Not a Clue...
What gets me out of bed in the morning?
A scalding cup of tea in bed delivered by J first, then a bee-wrangling related expedition.
I met up with Rob (Bad Bees), my maverick mentor at the school, where a swarm had been spotted yesterday afternoon.
The running joke is that I learn from Rob, because he shows me what 'not' to do. He's an old school practical beekeeper type - led by the 'Just-Do-It' attitude. We get along because he's easy going. I am not.
The first time he tried installing a split hive at our place, he forgot about them in the car for a day in the hot sun. When he finally got round to dropping them off, every single bee-soul was cooked.
The second time he tried, he left out a tub with an inch of honey outside the hive, thinking that they would clean it up.
Well, we had honey and drowned bee soup the morning after.
I sent him videos as evidence of the mass drowning event...it was horrific.
And, today he told me about the latest ooopsey...he caught a small swarm last week and picked it up in the evening thinking that the bees had all marched inside. The next morning, he met up with another newbie wanna-bee beekeeper and installed the box. When they peeped inside...it was completely empty...ta dah!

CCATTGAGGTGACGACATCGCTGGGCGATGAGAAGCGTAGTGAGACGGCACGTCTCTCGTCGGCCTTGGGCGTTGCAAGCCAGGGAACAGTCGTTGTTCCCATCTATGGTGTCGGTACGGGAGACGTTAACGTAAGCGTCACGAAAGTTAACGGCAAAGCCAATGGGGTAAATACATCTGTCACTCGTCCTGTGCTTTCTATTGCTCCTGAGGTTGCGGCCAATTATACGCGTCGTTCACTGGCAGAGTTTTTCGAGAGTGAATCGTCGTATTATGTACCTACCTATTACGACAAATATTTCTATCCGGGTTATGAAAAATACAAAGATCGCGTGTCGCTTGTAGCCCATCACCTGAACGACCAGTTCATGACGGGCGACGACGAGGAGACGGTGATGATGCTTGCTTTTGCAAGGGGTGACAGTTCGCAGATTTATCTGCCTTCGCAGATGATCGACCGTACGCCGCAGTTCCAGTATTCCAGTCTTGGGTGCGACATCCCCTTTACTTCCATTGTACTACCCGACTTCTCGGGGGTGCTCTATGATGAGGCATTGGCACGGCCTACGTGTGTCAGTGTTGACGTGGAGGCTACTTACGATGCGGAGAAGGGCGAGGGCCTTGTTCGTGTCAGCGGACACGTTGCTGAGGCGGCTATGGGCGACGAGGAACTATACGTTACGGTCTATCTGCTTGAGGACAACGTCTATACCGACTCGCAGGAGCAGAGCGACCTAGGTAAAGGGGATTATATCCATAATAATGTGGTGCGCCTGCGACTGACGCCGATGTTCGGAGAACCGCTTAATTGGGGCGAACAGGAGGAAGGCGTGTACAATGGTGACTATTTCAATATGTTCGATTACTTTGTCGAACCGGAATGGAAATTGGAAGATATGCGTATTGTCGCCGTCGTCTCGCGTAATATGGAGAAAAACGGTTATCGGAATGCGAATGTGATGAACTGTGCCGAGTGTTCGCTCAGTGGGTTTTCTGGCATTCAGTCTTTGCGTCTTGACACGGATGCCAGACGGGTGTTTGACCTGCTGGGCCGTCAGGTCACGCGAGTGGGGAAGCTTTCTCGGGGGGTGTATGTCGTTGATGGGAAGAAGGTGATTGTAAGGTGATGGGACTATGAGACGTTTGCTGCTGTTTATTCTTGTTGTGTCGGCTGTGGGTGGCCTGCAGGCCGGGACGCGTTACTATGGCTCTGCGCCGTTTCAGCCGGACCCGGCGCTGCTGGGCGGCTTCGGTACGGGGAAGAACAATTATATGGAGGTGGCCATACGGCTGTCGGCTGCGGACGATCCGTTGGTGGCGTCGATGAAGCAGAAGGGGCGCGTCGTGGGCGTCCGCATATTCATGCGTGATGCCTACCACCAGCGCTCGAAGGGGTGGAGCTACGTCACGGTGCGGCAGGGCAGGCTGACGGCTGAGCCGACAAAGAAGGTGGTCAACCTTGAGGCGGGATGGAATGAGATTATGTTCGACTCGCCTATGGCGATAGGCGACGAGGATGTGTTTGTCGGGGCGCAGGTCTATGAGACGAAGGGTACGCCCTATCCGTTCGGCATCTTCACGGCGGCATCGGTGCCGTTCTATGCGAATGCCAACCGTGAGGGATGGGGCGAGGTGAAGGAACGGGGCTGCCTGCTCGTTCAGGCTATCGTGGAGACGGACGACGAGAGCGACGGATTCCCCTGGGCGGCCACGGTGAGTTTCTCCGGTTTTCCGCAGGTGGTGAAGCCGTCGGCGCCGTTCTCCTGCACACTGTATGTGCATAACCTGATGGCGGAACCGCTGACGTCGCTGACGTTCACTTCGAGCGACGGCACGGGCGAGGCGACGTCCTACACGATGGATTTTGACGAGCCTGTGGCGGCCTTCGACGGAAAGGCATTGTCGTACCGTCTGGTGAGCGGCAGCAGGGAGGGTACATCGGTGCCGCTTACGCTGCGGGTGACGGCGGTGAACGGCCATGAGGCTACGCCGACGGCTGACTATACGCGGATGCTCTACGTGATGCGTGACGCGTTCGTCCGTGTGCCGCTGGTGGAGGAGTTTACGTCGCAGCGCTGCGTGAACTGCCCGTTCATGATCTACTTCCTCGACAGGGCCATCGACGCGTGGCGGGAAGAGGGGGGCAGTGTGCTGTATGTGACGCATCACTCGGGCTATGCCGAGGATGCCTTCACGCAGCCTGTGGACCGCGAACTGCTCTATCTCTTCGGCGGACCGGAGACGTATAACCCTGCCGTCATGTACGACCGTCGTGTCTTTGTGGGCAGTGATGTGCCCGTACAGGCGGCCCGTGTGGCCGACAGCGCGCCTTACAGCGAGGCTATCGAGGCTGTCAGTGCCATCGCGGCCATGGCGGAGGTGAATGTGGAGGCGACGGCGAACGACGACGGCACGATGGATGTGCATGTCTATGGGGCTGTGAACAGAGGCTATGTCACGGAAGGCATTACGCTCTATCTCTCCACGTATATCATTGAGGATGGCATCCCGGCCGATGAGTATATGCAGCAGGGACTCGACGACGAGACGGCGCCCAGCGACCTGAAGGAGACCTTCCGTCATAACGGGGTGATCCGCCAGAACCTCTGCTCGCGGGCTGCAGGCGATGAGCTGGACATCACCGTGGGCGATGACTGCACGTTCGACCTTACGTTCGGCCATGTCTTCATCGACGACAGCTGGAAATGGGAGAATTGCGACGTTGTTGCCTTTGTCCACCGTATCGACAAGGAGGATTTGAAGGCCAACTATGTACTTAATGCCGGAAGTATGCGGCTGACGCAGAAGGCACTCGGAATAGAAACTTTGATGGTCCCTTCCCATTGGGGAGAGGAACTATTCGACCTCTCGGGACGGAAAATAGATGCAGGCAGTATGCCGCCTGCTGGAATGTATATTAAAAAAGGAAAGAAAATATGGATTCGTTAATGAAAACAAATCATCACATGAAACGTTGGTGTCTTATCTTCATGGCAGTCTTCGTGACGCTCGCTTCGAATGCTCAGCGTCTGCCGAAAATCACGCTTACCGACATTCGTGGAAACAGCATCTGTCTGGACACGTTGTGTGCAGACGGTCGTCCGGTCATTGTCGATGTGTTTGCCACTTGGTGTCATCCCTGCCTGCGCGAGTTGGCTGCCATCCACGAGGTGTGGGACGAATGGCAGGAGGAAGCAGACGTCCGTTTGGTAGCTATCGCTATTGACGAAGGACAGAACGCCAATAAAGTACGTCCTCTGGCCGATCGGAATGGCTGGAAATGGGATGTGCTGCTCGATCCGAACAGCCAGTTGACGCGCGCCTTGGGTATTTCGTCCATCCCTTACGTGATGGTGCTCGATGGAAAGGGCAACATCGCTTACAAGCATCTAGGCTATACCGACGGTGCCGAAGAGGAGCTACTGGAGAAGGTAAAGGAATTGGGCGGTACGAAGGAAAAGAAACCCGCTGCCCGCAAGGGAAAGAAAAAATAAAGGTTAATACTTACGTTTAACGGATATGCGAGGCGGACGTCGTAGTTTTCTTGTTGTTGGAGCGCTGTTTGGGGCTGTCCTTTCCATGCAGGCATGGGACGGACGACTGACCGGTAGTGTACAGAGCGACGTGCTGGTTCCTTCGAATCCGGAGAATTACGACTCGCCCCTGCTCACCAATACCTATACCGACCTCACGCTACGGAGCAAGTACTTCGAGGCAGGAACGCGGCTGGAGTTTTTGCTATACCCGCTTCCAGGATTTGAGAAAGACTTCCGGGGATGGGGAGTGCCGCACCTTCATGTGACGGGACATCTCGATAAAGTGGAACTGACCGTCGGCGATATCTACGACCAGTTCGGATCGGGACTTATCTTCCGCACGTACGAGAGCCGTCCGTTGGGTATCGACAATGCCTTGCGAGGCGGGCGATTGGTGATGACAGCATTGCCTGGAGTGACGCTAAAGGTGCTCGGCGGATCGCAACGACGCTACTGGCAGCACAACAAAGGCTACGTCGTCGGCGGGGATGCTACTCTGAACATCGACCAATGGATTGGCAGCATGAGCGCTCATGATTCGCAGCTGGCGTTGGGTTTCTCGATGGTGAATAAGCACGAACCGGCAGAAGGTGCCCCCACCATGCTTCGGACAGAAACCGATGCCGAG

Anyway, he's keen to come over to get some queen rearing experiments underway because the drones in our area (according to my newbie observations) produce placid queens. He has over 100 hives and a commercial license, so we should have plenty of resources to get started this summer.
This is a picture of The Wombat colony.
I had a closer look at the feeder box that sits on top of the brood box.
It was full of bees, dead and alive. The dead ones did not have bodies attached, and the bodies were missing.
Could it be cannibalism?
It has been raining and cold over the last 48-72 hours, so the foragers have not had a chance to replenish nectar stores. Not only that, there's not enough drawn comb for them to store the nectar. Their first priority is to keep the queen warm and well fed.
The bees in the feeder box have been cut off from the main box without a means to independently leave the hive.
Bees are essentially a balloon with a hard outer shell filled mostly with a lipid jelly like mass called a fat body. I can imagine that it would be a source of emergency nutrition for an active mass of bees on the verge of starvation.
I will look it up to see if this has been observed by others.
I have pushed aside the heads and put in a shallow container of sugar syrup with sprigs of lavender in it to keep them from drowning.
A whole box of frames has been offered to these 'upper story' bees as well. They have already started to make bee-ladders to assist each other to travel onto the wax frames. I think walking in a line over each other helps to keep themselves warm and conserve energy. Important if you are deflated from hunger. Flying expends bee-jet fuel that they simply don't have.
Speaking of flying, the wind has been punishing today.
Not a good day for bee-pilots with a new license.
If you count - there are 1825 bees...just kidding!